The peach pit his soul transforms into despite the lingering feeling that ‘I Am The Cherry’ from Alam No Hris is the opening image of ‘It Ends’: The peach “dangled and plopped down” from the tree that both Twig and Grass imagine themselves to be in ‘Purity of Heart’ — maybe even the same tree Furman wants to climb as a ‘Squirrel’, or be, or be the view that squirrel might see from it — and we understand that the desire at the heart of Krill’s music has always been the same, clenched or unclenched. The peach falls and even though Furman explains, “I’ve been allergic since I was sixteen,” — the same age at which he both chose to develop his ‘Brain Problem’ and realized he’d always had it — he still affirms, “but I wanted to set the pit free.” And then all of the images and ideas A Distant Fist has been clenched around slip through the fingers.
All of A Distant Fist Unclenching’s anxiety is held in conflicts like this one –- choices presented over and over again that illustrate the deep, lacerating costs of self-discovery, the threat of becoming lost in ambiguity and possibility, and the question of whether “discovery” is really even the goal one should set for one’s “self”. In Furman’s own words:
“The fist unclenching is what happens after a tortured moment. It’s how to move from that anxiety without being too naïve or too cynical — without being happy-go-lucky or saying, ‘Fuck it, nothing matters.’”
All of the self-reflection and maturity that results in an album like this cohering the way it does – somehow having the faith to, despite the tortured moment, begin to draw a line between “what is a brain problem –- and what is juuuuuuust… me.” — finally rewards the “Me” with the rare ability to go beyond just describing the circumstances surrounding the Problem, and paint “You” a picture of what it might look like when the fist finally begins to unclench.
*A lot of blogs are transcribing this (because again, Krill isn’t giving us the lyrics) as “my non-self”. I’ve listened to this verse several time and I still hear “known”, but I’ll go with the blogs this time just in case. But thinking about the dynamic of a “self” vs. a “known self” is just as intriguing, and I would say just as relevant to this album.
** Robin: But wait! It happened at sea! See? “C” for Catwoman!
Batman: Yet… an exploding shark was pulling my leg!
Gordon: The Joker!
O’Hara: It all adds up to a sinister riddle. Riddle-er. Riddler?
Last Sunday, 1/25, the students of WMFO elected their next Executive Board, the members of which will be active in their new positions starting in summer 2015. Here are the new board members and their respective positions:
General Manager: Ben Stern**
Assistant General Managers: Joe Palandrani** & Shreenath Bhanden
Programming Directors: Jane Acker** & Hunter Howard**
Music Director: Alex Golin*
Publicity Directors: Deena Alexander* & Haley Short
Ops Director: Daniel Meyer
Volunteer Coordinators: Ceili Hale** & Mollie Beek
Training Director: Jon Garcia
Facilities Director: Ben Tanen
Archivist: Madeline Doctor
Ticketing Coordinator: Daniel Komanoff
Booking Coordinator: Hannah Levin
Events Coordinators: Daniela Torres* & Alex Spring
New Media Officer: Helen Sibila
Sandbox Director: Jamie Juviler
*Continuing 2014-2015 Exec Board position; **On 2014-2015 Exec Board, but in a different position than listed for 2015-2016
Looking forward to another great year of freeform!
Hey friends of WMFO!
Thank you so much to everyone who participated in the 2014 WMFO Donations Drive and made it such a smashing success. We made our goal of $5000 and we couldn’t have done it without your help!
Boston Calling, the illustrious year-old Greater Boston music festival, is back for a third round and has at last finalized their line-up with a real treat: The Decemberists are going to be in town for their one and only tour date of 2014.
February’s arrived, and that means things are thawing out here in good old Massachusetts. In an effort to equally thaw out my music collection from having approximately one playlist on repeat all winter, I’ve been on the hunt for new bands and new albums to keep track of.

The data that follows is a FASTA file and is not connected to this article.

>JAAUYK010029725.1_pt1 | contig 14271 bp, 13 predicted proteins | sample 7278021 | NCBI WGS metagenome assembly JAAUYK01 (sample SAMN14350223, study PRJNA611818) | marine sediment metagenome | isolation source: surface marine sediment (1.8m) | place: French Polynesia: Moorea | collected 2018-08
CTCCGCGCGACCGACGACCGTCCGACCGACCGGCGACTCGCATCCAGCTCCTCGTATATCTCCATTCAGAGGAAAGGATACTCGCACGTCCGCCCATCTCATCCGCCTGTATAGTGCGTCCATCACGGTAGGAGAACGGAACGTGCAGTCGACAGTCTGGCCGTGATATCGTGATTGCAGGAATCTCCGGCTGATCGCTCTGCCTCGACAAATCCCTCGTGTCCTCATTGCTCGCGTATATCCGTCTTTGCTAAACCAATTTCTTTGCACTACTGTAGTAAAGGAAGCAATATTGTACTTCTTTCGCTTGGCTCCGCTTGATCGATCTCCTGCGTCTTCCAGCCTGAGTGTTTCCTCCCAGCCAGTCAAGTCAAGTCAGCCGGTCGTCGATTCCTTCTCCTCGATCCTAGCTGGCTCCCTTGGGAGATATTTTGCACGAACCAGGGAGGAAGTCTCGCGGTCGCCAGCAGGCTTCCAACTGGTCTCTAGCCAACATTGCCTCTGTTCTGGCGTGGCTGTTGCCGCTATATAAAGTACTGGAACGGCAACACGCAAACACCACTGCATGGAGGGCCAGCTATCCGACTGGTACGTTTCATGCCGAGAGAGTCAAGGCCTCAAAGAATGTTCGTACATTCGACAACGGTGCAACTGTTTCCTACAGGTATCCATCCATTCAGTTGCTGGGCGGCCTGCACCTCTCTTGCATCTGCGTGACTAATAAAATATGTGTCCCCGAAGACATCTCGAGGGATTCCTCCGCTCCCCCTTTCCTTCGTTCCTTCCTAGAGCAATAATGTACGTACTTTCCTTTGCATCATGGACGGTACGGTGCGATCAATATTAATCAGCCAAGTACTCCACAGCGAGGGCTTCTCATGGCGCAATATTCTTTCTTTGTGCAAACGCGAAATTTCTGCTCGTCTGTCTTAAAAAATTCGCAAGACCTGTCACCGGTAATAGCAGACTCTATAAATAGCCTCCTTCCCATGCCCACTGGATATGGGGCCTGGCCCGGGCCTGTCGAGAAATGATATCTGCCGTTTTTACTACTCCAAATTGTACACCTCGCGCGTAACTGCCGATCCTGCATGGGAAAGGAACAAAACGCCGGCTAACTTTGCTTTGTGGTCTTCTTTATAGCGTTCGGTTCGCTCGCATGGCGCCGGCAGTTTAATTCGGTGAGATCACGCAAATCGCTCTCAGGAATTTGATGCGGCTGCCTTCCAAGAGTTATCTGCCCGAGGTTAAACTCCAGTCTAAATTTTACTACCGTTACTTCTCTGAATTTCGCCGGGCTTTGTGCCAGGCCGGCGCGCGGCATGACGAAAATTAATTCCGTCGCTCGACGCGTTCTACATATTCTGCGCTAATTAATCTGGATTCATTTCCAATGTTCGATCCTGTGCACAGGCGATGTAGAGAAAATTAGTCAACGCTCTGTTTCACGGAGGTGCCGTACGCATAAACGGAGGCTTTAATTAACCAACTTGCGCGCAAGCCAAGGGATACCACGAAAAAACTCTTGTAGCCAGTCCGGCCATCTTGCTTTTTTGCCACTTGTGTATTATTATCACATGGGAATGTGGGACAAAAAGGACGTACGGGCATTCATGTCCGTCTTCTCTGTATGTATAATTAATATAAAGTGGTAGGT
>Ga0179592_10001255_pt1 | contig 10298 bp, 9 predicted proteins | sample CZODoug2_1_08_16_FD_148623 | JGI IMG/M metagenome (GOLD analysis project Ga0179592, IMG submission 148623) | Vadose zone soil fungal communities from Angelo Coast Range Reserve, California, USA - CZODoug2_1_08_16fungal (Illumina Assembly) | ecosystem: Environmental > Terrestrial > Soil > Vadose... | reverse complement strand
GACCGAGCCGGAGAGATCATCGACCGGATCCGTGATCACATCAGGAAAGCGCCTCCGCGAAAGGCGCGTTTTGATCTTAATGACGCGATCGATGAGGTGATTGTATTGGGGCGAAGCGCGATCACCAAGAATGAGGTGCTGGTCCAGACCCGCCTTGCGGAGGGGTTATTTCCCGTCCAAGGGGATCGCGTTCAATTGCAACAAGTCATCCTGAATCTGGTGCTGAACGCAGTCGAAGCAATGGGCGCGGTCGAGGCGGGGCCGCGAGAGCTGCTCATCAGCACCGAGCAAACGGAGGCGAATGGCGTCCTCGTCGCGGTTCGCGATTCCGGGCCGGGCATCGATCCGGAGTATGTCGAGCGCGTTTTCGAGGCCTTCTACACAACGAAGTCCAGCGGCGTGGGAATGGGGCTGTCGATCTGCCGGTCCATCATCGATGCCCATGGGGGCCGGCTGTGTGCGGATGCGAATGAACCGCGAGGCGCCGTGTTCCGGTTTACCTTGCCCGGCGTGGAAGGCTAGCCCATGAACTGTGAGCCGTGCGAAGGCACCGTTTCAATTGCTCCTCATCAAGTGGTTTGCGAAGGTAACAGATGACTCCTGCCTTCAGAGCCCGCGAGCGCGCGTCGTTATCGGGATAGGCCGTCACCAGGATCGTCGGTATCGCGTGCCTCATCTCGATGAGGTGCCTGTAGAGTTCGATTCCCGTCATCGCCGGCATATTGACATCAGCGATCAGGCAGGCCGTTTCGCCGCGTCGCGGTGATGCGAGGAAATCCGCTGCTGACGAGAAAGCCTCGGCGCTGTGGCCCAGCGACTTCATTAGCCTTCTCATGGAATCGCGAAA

An old favorite of mine to find bands has been NPR’s First Listen series, which has historically hosted a lot of amazing albums before they were available for public release – including Grouplove’s Spreading Rumours, among others. Spotify and Pandora also have their place in my heart, shiny bite-sized sampler tables that they really are.
But I’m not here to talk about those. I’m here to talk about my latest online music-aggregating obsession: NoiseTrade.
At a freeform radio station like WMFO, we support all sorts of creative endeavors – large, small, and in-between. However, some stand out. Some people and organizations make headway in the creative world at astounding rates and experience astounding growth because of it. They’re cropping up more and more often of late, these meteoric rises, with companies like Netflix expanding their brand to include their own TV shows, indie bands like Young the Giant going from a Facebook page of 3000 likes and a few free songs floating around the internet to almost half a million likes on Facebook and an endlessly full tour schedule, and devices like the Kindle and iPhone making it easier to be a content creator than possibly ever before.
This ease of spread, however, comes with some pitfalls. More and more people are creating things, so competition to actually succeed is stiff and it can seem like many people are out of the running before they even begin. When there’s so much talent out there, we tend to devalue our own, even though the people who make the media that we are constantly inundated by had to start somewhere. With that in mind, what is it like to make something wildly successful from scratch, after all?
“Great,” according to Joseph Gordon-Levitt. “It feels great.”
WMFO will be DJing some events on campus during Orientation Week, so look for us at the following:
Thursday, 8/29/13: Jumbolicious Carnival, 11pm-1am, Aidekman Arts Center
Friday, 8/30/13: Food Fair, 5:15pm-7pm, Fletcher Field
WMFO Dance Party, 11:30pm-2am, Hotung Cafe, Mayer Campus Center
Welcome, Tufts 2017!
“I’m sure we’ve all got stories about how vinyl changed our lives.” So opens “Solar Vinyl Compactor” the third track on Eponymously Entitled. The second release from the Bubbles in the Thinktank label, Eponymously Entitled is a record about records for record store day. It is a cleverly assembled seven-track compilation (with two bonus tracks) packed full of nostalgia and in-jokes about a music culture I never experienced.